|All you need is hugs|
“I almost started crying,” my friend Brittney told me after last weekend’s Raven Narratives storytelling event at the Durango Arts Center.
Shit, I cried tears during most of those stories, I thought to myself.
I’ll admit, I tend to cry a lot in certain situations. You could say I’m cry-y. That doesn’t read that well, but you get it, there are times when I just know I’m going to cry. Oftentimes it’s alone in my car listening to some epic Bob Dylan love song but it also happens in the form of stories, real stories. I rarely cry in the movies, but read me a touching true story, some poetry or a love song, and there I go.
This last weekend I cried a lot.
This was the first weekend this spring that I wasn’t in the desert or in Durango working. I had my friends Brian and Brittney in town so I vowed we would have a very Durango weekend. I just didn’t exactly know what that would entail.
Brian and I both love Seinfeld, so when he walked into my work on Friday and got in line to get some food, I immediately told him, “No soup for you!”
That night we stayed up until one in the morning watching Seinfeld, and then in the morning we headed over to my favorite breakfast joint, the College Drive Café. It was predictably tasty and the wait staff friendly. The day was off to a good start. Naturally, we headed over to the farmer’s market afterward, to see who we could see and pick up some fresh greens.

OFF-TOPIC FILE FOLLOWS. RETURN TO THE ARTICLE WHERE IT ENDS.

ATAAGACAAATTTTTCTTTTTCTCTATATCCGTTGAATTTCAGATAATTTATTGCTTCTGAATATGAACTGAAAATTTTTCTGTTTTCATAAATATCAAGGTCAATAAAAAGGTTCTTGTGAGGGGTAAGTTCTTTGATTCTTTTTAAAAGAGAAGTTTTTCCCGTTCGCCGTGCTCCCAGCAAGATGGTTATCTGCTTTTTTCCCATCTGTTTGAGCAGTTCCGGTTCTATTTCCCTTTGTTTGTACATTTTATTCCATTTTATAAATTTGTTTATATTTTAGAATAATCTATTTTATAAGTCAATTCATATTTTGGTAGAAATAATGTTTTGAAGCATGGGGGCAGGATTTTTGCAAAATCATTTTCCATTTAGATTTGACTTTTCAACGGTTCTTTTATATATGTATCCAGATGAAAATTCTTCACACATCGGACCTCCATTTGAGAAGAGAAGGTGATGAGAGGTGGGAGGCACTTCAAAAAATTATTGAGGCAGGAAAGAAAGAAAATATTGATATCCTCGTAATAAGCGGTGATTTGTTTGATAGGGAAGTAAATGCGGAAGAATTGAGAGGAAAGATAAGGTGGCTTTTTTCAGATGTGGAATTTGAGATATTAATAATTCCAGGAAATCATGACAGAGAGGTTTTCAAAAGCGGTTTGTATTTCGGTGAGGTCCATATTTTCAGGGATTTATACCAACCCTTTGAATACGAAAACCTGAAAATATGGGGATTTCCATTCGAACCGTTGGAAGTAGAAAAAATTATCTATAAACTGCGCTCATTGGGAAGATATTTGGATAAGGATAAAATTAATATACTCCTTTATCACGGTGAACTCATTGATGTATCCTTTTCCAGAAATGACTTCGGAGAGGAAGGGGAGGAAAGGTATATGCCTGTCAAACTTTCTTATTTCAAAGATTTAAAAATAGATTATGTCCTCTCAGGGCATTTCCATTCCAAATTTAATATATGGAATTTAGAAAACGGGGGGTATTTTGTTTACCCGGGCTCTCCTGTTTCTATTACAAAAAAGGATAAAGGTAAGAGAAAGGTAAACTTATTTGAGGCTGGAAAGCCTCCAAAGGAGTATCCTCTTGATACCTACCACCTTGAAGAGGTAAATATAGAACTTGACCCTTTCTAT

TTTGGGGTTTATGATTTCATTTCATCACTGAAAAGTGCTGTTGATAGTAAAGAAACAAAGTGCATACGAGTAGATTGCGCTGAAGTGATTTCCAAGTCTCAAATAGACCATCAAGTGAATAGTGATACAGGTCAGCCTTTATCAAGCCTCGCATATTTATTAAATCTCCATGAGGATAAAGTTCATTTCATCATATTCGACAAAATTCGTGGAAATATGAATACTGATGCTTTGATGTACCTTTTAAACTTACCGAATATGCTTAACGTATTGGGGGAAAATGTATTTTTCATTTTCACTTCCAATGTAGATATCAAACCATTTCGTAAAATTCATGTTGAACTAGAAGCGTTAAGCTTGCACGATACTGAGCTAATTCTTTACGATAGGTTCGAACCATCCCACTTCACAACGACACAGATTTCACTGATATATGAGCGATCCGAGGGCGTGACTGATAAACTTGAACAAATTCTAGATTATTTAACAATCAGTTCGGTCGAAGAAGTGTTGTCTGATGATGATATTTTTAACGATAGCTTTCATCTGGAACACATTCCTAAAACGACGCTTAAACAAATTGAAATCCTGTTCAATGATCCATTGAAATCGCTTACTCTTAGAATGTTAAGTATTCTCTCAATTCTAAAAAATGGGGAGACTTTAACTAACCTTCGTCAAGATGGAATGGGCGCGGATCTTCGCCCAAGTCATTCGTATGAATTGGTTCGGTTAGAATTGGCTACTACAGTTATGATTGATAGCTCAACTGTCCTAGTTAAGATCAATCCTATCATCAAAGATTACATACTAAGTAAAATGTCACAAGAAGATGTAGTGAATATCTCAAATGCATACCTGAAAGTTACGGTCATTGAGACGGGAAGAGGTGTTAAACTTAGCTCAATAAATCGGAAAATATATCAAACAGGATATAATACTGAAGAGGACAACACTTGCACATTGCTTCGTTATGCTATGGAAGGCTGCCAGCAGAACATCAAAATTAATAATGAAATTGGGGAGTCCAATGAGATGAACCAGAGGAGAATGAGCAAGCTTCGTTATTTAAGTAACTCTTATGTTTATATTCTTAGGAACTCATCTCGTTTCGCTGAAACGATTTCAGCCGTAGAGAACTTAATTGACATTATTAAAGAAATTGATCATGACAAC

Then I got a text from Brittney’s husband Dave: Bunt got hurt kayaking and broke his femur in five spots. (For those who keep up on the FB or the paper, yes, he was that kayaker. The one who was rescued from Vallecito on Friday.)
Evan Bunt is a friend from a long time ago. I met him when he was a young crusher in his high school days up in Gunnison. He is a very Colorado kinda guy, a badass in so many outdoor activities it’s hard to put him into a category of what he is best at – whether it be skiing, biking, climbing or kayaking. He’s also one of the most polite, friendly human beings you’ll ever meet.
These kinds of messages delivering news of an accident are too routine for us lovers of outdoor sports. They are part of the deal. Going big in wild places usually provides us with the best days of our lives, but occasionally they deliver the worst days as well.
A broken femur is way better than a lost life though. I held thoughts of Evan close to my heart that day as we continued our tour of Durango. A mountain bike ride through Test Tracks, over to Horse Gulch, a quick stop into Ska, and a nice dinner led up to The Raven Narratives at the Arts Center.
I’d been excited about this ever since I first met the charming and passionate Sarah Syverson, who along with Tom Yoder created the storytelling event. It was made up of all local storytellers, and the theme for this series was “baggage.” Needless to say, it got deep. There were stories of love lost, parents lost, hearts found, identities rediscovered, addiction, bribery and even a tale of two lambs rescued on the side of a highway. To say I was impressed would be a major understatement. I cried a lot.